– Factor analysis is a statistical data reduction technique used to explain variability among observed random variables in terms of fewer unobserved random variables called factors.S. 8 . with the first published form in 1942 • Current Form M published in 1998 • MBTI is the most widely used personality inventory in the world l History of MBTI • MTBI Step II Form Q published in 2001 – Included 20 additional facets based on factor analysis of a representative sample of people living in the U.C on fid en tia History of MBTI • Jung’s theory was operationalized by Catherine Briggs and her daughter. Isabel Myers.
8 – First. sign your name on the top line as you normally do – Second. developed skills Four Attitudes/Orientations • Source and direction of energy – Extraversion (E) – Introversion (I) • Preferred way to structure/organize environment and plan & complete tasks – Judging (J) – Perceiving (P) 9 .C on fid en tia Handedness Activity • Introduction to Type (ITT). p. sign your name again below. but this time use your other hand l • Natural preference v.
C on fid en tia Four Mental Functions • The two perceiving functions – Sensing (S) – Intuition (N) l • The two judging functions – Thinking (T) – Feeling (F) Self-Assessment for Best-Fit Type 10 .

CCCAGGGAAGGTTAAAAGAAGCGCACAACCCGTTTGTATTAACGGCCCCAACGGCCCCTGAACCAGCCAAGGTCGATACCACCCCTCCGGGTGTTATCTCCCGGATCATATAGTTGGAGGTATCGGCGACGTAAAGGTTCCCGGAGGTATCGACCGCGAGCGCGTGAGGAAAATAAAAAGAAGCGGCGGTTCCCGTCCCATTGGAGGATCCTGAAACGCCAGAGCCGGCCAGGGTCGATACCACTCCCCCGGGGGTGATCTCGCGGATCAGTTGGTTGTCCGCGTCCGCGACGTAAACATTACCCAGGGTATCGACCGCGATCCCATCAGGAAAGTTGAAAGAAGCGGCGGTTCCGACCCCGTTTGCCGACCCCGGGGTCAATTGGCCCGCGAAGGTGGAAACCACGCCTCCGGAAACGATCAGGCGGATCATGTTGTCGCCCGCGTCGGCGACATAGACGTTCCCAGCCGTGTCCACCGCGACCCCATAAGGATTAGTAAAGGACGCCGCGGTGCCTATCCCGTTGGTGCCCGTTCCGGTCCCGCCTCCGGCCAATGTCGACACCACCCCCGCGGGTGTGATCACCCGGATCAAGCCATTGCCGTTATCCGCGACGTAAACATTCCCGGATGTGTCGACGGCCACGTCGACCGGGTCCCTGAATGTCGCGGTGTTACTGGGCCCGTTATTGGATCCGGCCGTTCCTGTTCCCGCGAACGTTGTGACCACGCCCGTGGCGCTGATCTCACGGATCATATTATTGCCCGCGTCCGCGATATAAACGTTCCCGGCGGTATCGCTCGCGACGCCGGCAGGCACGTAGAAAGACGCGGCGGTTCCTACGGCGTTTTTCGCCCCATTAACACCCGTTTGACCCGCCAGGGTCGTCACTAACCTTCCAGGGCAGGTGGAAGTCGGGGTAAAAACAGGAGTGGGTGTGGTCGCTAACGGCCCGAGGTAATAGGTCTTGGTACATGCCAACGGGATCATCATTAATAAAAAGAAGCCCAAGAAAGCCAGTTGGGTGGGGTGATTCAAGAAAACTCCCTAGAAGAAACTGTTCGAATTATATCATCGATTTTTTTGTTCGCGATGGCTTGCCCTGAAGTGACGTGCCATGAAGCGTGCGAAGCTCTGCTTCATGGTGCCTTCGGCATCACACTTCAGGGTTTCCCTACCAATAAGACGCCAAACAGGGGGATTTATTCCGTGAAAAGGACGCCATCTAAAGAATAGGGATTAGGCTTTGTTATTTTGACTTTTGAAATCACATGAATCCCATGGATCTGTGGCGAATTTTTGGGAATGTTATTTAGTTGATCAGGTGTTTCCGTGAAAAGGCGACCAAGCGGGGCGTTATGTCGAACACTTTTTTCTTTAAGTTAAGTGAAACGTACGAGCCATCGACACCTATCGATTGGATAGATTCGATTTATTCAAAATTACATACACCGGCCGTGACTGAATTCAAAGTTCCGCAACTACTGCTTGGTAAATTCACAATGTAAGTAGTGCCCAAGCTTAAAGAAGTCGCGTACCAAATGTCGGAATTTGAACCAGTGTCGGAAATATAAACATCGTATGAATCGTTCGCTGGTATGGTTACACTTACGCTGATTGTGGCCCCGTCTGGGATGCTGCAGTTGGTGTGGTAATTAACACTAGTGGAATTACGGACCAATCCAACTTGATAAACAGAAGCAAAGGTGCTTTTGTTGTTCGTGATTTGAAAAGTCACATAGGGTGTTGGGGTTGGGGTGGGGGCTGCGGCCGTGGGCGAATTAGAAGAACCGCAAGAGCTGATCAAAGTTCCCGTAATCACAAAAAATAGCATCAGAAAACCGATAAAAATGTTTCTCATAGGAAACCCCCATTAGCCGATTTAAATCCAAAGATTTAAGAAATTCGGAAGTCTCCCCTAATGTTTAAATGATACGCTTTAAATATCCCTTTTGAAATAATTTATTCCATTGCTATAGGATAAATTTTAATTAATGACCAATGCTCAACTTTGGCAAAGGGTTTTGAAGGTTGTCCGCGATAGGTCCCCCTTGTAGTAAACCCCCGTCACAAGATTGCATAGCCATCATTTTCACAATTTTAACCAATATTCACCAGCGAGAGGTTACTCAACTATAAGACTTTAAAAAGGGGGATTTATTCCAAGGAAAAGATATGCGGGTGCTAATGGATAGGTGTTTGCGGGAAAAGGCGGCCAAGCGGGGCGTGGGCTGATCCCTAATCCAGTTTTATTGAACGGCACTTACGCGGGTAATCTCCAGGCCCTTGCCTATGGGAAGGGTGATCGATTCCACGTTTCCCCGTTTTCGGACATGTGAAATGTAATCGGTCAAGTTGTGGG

C on fid en tia l Introduction to Type Video Self-Assessment • • Please complete the “STEP 1” statements on your handout Check the corresponding options that most reflect your shoes-off-self or perfect-world preference • • Record your self-assessed preferences in “STEP 2” We will continue on to “STEP 3” when everyone has finished 11 .
C on fid en tia l Reported Results Reported Results 12 .
or Ability l • What clarity does measure – How consistent you were in answering questions designed to differentiate your preference towards a given pole – Reliability of reported type as an indicative of “true type” Reported Results 13 . Skill.C on fid en tia Clarity of Preferences • What clarity doesn’t measure – Strength of Preference – Type Development – Knowledge.
C on fid en tia Reported Results l Reported Results 14 .
C on fid en tia Reported Results l Agreement with Report • 75% in agreement with all four reported preferences • 95% agree on three or more letters • Due to a multitude of reasons. the TF and J-P preferences are generally less reliable than E-I and S-N preferences. especially when the PCC is “slight” 15 .
and aggressive. insensitive. 16 . he found it difficult to trust and use him dominant extraverted Thinking judgment.C on fid en tia Factors Influencing Accuracy • Lack of Type Differentiation • Conflicting Expectations – Parents – Work l • • • • • Life Crisis Situational Influences Misinterpretation Social Pressure Period of Rapid Growth or Adjustment Example • An ESTJ boy reared by an INFP parent learned to see himself as crude. • As a young adult.